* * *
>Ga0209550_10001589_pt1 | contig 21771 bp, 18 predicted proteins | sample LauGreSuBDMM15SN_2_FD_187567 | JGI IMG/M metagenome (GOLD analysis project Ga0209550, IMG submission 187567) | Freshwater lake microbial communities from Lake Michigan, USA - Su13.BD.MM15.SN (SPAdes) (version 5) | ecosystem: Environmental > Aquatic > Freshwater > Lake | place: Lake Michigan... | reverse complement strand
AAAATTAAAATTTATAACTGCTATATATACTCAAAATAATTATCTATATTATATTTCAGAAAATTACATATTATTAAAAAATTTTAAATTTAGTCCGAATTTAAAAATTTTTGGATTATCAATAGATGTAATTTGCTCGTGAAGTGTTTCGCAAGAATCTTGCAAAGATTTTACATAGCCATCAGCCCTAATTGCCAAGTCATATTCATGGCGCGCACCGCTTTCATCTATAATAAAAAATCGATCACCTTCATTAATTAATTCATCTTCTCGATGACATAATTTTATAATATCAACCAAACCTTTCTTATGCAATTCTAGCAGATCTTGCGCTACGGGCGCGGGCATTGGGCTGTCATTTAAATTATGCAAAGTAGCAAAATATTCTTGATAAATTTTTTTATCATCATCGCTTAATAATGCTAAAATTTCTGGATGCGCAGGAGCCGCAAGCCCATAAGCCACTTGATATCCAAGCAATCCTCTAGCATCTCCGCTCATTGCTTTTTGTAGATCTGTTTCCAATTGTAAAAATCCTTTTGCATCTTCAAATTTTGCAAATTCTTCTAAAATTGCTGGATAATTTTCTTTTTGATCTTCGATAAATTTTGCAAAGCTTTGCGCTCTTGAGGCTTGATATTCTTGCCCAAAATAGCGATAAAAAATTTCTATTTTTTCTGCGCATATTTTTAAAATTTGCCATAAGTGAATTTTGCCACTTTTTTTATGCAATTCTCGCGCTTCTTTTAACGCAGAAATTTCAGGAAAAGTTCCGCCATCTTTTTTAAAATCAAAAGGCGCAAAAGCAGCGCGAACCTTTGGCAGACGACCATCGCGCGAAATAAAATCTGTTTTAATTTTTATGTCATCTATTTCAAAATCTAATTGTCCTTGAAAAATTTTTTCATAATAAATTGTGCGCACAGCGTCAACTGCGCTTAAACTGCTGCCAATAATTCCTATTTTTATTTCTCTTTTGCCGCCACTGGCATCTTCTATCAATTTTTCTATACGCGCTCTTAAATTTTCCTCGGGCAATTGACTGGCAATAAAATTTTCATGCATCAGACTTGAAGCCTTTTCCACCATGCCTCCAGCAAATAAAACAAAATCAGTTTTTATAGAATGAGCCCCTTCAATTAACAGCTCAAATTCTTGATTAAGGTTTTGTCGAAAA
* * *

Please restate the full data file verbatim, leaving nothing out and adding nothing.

>Ga0209550_10001589_pt1 | contig 21771 bp, 18 predicted proteins | sample LauGreSuBDMM15SN_2_FD_187567 | JGI IMG/M metagenome (GOLD analysis project Ga0209550, IMG submission 187567) | Freshwater lake microbial communities from Lake Michigan, USA - Su13.BD.MM15.SN (SPAdes) (version 5) | ecosystem: Environmental > Aquatic > Freshwater > Lake | place: Lake Michigan... | reverse complement strand
AAAATTAAAATTTATAACTGCTATATATACTCAAAATAATTATCTATATTATATTTCAGAAAATTACATATTATTAAAAAATTTTAAATTTAGTCCGAATTTAAAAATTTTTGGATTATCAATAGATGTAATTTGCTCGTGAAGTGTTTCGCAAGAATCTTGCAAAGATTTTACATAGCCATCAGCCCTAATTGCCAAGTCATATTCATGGCGCGCACCGCTTTCATCTATAATAAAAAATCGATCACCTTCATTAATTAATTCATCTTCTCGATGACATAATTTTATAATATCAACCAAACCTTTCTTATGCAATTCTAGCAGATCTTGCGCTACGGGCGCGGGCATTGGGCTGTCATTTAAATTATGCAAAGTAGCAAAATATTCTTGATAAATTTTTTTATCATCATCGCTTAATAATGCTAAAATTTCTGGATGCGCAGGAGCCGCAAGCCCATAAGCCACTTGATATCCAAGCAATCCTCTAGCATCTCCGCTCATTGCTTTTTGTAGATCTGTTTCCAATTGTAAAAATCCTTTTGCATCTTCAAATTTTGCAAATTCTTCTAAAATTGCTGGATAATTTTCTTTTTGATCTTCGATAAATTTTGCAAAGCTTTGCGCTCTTGAGGCTTGATATTCTTGCCCAAAATAGCGATAAAAAATTTCTATTTTTTCTGCGCATATTTTTAAAATTTGCCATAAGTGAATTTTGCCACTTTTTTTATGCAATTCTCGCGCTTCTTTTAACGCAGAAATTTCAGGAAAAGTTCCGCCATCTTTTTTAAAATCAAAAGGCGCAAAAGCAGCGCGAACCTTTGGCAGACGACCATCGCGCGAAATAAAATCTGTTTTAATTTTTATGTCATCTATTTCAAAATCTAATTGTCCTTGAAAAATTTTTTCATAATAAATTGTGCGCACAGCGTCAACTGCGCTTAAACTGCTGCCAATAATTCCTATTTTTATTTCTCTTTTGCCGCCACTGGCATCTTCTATCAATTTTTCTATACGCGCTCTTAAATTTTCCTCGGGCAATTGACTGGCAATAAAATTTTCATGCATCAGACTTGAAGCCTTTTCCACCATGCCTCCAGCAAATAAAACAAAATCAGTTTTTATAGAATGAGCCCCTTCAATTAACAGCTCAAATTCTTGATTAAGGTTTTGTCGAAAA